This is great news. Task Force ODIN was amazingly successful in Iraq (2400 bombers killed, 141 captured), and I hope to see good things with Task Force ODIN-A in Afghanistan. –Head Jundi
U.S. to Expand Drone Use, Other Surveillance in Afghanistan
By YOCHI J. DREAZEN
SEPTEMBER 18, 2008
WASHINGTON — The U.S. Army is preparing to deploy a network of drones and other surveillance aircraft to Afghanistan in an expanding effort to defeat the resurgent Taliban and reverse a downward spiral in the country.
The effort, known as Task Force ODIN-A, is set to begin early next year and will coincide with the planned deployments of thousands of American troop reinforcements to Afghanistan, senior U.S. military officials said.
The officials said drones — remotely piloted aircraft — and manned surveillance aircraft will be deployed to identify insurgent targets inside Afghanistan, including on the Afghan side of the border with Pakistan. The military will use the information to launch airstrikes and ground attacks on militants.
The Army has used drones and piloted planes, including a modified version of the C-12 similar to this one, for reconnaissance in Iraq.
Drones are already used widely in Afghanistan and Pakistan, but the new aircraft should significantly boost the Army’s ability to track insurgents and quickly funnel usable intelligence to individual units, officials said.
The initiative comes as Afghanistan’s security situation continues to deteriorate. Gen. David McKiernan, the top American commander there, said this week that insurgent attacks in the country have increased 30% from last year. The number of U.S. military deaths in Afghanistan in 2008, at 122, has already exceeded the 117 fatalities in 2007.
Gen. McKiernan and other senior commanders said Pakistan has failed to crack down on militants operating in its border regions, allowing the insurgents to create safe havens where they can train recruits and plan attacks inside Afghanistan. U.S. intelligence officials believe high-ranking al Qaeda figures, including Osama bin Laden and Ayman al-Zawahiri, are hiding in remote parts of Pakistan.
Pakistan’s military said Tuesday its soldiers had orders to fire at any American troops raiding across the border. Pakistani officials were responding to a U.S. cross-border commando raid on Sept. 3, and to revelations the Bush administration had cleared the way for U.S. forces to strike targets in Pakistan without first alerting Islamabad and had authorized an increase in the number of U.S. missile strikes on targets inside Pakistan.
On Wednesday, the top American military officer, Adm. Mike Mullen, visited Pakistan to reassure the nation’s leaders that the U.S. respects its sovereignty.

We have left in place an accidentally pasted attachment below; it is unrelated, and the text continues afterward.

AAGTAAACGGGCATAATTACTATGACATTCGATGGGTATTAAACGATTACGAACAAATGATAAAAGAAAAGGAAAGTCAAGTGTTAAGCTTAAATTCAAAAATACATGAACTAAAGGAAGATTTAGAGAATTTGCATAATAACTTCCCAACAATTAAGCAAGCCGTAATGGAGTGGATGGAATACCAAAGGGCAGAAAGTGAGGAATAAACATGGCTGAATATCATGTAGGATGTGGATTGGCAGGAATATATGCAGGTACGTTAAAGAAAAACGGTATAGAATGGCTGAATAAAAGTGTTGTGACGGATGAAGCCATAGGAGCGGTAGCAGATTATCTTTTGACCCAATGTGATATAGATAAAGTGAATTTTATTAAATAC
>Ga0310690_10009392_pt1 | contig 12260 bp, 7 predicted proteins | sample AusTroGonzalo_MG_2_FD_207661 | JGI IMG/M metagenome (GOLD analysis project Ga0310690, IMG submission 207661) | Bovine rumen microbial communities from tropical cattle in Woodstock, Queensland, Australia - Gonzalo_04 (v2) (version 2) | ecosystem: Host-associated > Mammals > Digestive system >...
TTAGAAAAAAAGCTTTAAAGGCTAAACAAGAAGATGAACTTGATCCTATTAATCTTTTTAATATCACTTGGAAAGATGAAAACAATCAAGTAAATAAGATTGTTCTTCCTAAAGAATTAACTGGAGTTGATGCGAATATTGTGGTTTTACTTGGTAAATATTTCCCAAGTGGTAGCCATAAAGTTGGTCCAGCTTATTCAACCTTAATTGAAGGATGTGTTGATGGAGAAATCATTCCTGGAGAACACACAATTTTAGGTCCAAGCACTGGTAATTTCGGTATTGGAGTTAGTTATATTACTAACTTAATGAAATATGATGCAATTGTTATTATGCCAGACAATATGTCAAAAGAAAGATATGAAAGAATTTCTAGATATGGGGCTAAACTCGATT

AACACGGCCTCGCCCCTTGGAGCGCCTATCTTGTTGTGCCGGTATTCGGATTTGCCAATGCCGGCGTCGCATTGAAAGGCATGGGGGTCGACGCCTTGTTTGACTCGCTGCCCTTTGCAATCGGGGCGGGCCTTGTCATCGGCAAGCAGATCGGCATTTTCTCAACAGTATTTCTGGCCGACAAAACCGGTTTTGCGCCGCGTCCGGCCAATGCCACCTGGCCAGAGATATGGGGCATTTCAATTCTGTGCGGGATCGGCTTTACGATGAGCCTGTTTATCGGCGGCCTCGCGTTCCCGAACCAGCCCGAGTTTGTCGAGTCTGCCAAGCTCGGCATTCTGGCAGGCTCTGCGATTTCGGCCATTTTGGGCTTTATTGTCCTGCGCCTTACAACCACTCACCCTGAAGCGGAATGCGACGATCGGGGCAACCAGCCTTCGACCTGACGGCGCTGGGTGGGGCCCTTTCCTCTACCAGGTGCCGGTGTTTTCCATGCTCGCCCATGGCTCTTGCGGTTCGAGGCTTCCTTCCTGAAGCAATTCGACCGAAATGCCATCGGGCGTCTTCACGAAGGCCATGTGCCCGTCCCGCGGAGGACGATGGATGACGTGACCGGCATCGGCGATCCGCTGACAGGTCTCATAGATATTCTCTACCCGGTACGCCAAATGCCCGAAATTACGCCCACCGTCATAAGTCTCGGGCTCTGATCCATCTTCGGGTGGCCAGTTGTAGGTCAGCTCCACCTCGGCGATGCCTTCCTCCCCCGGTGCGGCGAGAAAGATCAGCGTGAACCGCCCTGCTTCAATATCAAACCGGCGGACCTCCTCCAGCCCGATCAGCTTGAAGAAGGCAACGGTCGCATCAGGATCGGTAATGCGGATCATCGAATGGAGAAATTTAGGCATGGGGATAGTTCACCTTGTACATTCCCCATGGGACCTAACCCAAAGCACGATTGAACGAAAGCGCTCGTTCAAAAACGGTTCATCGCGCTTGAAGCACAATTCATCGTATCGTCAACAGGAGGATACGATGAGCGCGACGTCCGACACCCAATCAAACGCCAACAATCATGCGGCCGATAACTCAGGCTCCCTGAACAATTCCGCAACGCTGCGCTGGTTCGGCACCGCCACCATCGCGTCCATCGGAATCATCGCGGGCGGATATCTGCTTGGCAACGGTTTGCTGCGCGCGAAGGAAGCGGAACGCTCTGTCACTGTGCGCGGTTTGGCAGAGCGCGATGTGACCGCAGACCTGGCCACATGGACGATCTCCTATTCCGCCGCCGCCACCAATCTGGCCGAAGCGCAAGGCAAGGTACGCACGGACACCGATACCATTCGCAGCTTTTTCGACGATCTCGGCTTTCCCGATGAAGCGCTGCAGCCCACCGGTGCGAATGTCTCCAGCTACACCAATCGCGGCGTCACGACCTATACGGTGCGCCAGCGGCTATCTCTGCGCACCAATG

Predator drones operated by the Central Intelligence Agency and the U.S. Special Operations Command have been firing missiles at targets inside Pakistan almost daily for the past several weeks, killing dozens of Pakistanis, according to Pakistani officials. On Wednesday, a U.S. missile hit a suspected Taliban ammunition depot in South Waziristan, killing five people, Pakistani officials said.
Pakistani security officials said the U.S. gave them advance notice of Wednesday’s missile strike. A senior Pakistani official said as a result of the meetings with Adm. Mullen, Pakistan didn’t expect more U.S. cross-border raids. A U.S. official disputed that account but said Adm. Mullen is “well aware of Pakistani sensitivities” about raids and missile strikes.
The drones that will be deployed to Afghanistan are unlikely to carry missiles or other weaponry, the senior U.S. officials said. They are designed to give lower-ranking Army commanders access to the real-time surveillance feeds that are usually reserved for senior officers.
The initiative is modeled on an effort in Iraq, where the Army last year began flying drones and piloted planes, including a modified version of the C-12, a small civilian plane, for surveillance and reconnaissance purposes.
In Iraq, the Army aircraft fed data on insurgent positions to Apache attack helicopters and ground forces. U.S. commanders said the effort has contributed to the deaths of more than 3,000 suspected insurgents.
The expansion of the program into Afghanistan hasn’t been formally announced, but Defense Secretary Robert Gates alluded to the plan during a congressional hearing last week. Mr. Gates told lawmakers from the House Armed Services Committee that he was going to “re-create” the Iraq effort and “replicate it in Afghanistan with additional assets.”
In Kabul, Afghanistan, on Wednesday, Mr. Gates expressed “personal regret” for recent U.S. airstrikes that killed Afghan civilians and pledged more accurate targeting in the future, the Associated Press reported.
Lt. Col. Lee Packnett, an Army spokesman, said Task Force ODIN-A would begin operating in Afghanistan next year but declined to be more specific. The name is an acronym for “Observe, Detect, Identify and Neutralize.”
Last week, the Bush administration announced plans to send 4,500 more troops to Afghanistan by early next year.
Gen. McKiernan said this week he will need an additional three combat brigades, or 10,500 to 14,000 personnel, on top of the extra troops bound for the country. There are 34,000 U.S. troops in Afghanistan.
—Zahid Hussain contributed to this article.
Write to Yochi J. Dreazen at email@example.com